Sunday, April 25, 2010

Run Sophie Run

I was swelling with pride today as six year old Sophie ran an 800 meter race. It was classic tortoise and the hare. Most of the kids in this age range take off like bats out of hell the moment the gun goes off. Sophie, ever the more cautious one starts off at a leisurely trot, a little too slow for her dad's liking and she finishes the first lap in nearly last place. However, on lap number two, she slowly started to pick up the pace and began passing all of the kids who were now either walking or running, and barely hanging on for dear life. I think she passed twenty or so kids from the 500 to 600 meter mark. (Once she did so, I started counting how many tikes were in the race, I know pathetic, had she stayed in last, I would not have counted a one). She wound up finishing 6th out of thirty plus runners and ran a respectable 5:10. (I don't tell her any of this, but as a coach, I can't help but look at the clock). Next week, she will race in the trophy mile hoping to run at 10 minutes or under. I will be there, the obnoxious dad screaming and cheering, that dad that I have rolled my eyes at and muttered at under my breath hundreds of times over the years. Now, I am him and I don't hate him quite as much.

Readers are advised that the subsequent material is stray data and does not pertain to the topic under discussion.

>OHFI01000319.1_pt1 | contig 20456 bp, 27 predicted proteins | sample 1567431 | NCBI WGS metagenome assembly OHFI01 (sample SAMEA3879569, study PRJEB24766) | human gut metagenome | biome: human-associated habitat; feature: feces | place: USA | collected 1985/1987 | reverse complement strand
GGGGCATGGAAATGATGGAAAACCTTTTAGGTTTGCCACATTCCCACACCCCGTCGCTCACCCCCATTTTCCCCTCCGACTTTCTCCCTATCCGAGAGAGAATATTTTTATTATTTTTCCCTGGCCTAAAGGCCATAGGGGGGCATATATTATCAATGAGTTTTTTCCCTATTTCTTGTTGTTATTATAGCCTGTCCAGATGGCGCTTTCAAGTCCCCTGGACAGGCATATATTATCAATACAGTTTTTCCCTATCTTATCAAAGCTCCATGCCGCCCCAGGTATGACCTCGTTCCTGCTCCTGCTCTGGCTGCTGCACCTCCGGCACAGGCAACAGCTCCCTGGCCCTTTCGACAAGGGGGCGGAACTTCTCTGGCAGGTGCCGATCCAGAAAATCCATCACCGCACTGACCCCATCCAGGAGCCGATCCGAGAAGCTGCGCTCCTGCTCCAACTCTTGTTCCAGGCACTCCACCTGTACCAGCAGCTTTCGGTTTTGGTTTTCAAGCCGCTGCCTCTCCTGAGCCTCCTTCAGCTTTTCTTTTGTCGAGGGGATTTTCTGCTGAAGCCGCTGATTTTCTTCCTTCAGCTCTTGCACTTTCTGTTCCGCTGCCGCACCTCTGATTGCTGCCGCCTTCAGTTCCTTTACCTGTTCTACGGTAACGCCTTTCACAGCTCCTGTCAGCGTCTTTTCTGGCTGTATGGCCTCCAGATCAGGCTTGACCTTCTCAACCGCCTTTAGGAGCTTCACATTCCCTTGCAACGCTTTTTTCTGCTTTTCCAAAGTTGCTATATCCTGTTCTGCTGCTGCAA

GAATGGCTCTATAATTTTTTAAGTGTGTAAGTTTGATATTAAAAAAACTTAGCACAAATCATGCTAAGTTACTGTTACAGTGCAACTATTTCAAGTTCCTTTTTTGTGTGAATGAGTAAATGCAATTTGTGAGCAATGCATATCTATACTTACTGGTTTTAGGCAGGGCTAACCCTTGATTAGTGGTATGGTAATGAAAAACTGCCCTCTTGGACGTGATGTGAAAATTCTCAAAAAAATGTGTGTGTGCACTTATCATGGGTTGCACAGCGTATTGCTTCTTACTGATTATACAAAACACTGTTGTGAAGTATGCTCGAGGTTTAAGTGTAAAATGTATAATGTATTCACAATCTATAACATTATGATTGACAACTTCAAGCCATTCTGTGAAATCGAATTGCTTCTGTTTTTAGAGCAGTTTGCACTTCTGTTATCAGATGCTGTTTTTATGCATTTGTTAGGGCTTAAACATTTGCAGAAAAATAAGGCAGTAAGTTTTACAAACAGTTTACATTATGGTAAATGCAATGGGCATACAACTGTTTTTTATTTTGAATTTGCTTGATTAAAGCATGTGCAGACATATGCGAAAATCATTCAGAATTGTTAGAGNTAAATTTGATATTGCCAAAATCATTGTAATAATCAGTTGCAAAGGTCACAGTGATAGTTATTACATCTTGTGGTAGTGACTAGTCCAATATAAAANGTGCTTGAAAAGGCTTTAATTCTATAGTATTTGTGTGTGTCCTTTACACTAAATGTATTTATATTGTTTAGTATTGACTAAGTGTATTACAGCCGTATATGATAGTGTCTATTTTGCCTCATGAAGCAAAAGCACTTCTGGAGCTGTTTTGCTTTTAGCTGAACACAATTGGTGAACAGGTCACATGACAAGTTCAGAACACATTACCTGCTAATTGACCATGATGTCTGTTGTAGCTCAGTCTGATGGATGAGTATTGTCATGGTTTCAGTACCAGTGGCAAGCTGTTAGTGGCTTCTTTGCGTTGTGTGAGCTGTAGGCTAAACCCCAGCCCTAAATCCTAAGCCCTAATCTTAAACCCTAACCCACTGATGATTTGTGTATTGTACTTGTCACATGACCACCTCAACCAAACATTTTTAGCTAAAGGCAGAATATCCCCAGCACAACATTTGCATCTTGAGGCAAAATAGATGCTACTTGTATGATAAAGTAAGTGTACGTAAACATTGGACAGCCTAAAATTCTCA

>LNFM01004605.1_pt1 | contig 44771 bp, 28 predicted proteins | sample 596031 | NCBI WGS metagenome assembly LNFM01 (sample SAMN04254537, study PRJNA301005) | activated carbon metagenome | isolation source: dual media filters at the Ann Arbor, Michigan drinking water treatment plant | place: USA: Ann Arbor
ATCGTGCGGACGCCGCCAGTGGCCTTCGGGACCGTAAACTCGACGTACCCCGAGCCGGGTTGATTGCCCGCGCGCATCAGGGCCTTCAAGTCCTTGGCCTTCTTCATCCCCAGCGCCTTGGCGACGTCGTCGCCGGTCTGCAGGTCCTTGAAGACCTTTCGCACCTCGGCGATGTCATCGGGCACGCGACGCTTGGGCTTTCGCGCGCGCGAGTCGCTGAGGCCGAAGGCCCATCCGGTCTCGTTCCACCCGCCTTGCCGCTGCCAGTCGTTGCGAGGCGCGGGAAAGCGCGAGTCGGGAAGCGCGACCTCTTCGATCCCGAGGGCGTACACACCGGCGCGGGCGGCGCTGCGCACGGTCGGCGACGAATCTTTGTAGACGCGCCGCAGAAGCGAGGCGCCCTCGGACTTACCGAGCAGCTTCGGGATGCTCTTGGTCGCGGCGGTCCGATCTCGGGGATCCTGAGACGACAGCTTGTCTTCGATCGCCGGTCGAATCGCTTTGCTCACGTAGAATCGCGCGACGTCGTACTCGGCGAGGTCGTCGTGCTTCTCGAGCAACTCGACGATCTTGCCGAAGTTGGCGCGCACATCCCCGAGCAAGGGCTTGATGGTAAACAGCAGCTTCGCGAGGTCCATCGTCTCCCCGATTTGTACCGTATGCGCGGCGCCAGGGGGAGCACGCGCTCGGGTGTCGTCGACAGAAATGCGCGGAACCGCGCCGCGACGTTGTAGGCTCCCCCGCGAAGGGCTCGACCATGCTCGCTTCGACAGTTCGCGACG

Tuesday, November 11, 2008

Heaviness builds incessantly, buried, uneasiness consuming
Is it enough?, having what it takes, who is watching, waiting, expecting?, never ceasing
Wanting to embrace, trying to slow down, real joy fleeting,
Thoughts careening, spinning faster, faster, twisted, crashing

Longing to know why, how? Who is this? Has it all been a façade?
Always affirming the art of genuineness, what is real, real for who?
Naked, alone, cold, seeking cover, running but slowing, breathing, slowing,
Tired, numb, grasping, hoping, craving

Just as suddenly, light, a glimmer
Glances ever so slightly, lucid, palatable, gloom slowly fades
Beyond the pale lies celestial fields, rest, stillness
A new season awaits, a new hope rekindled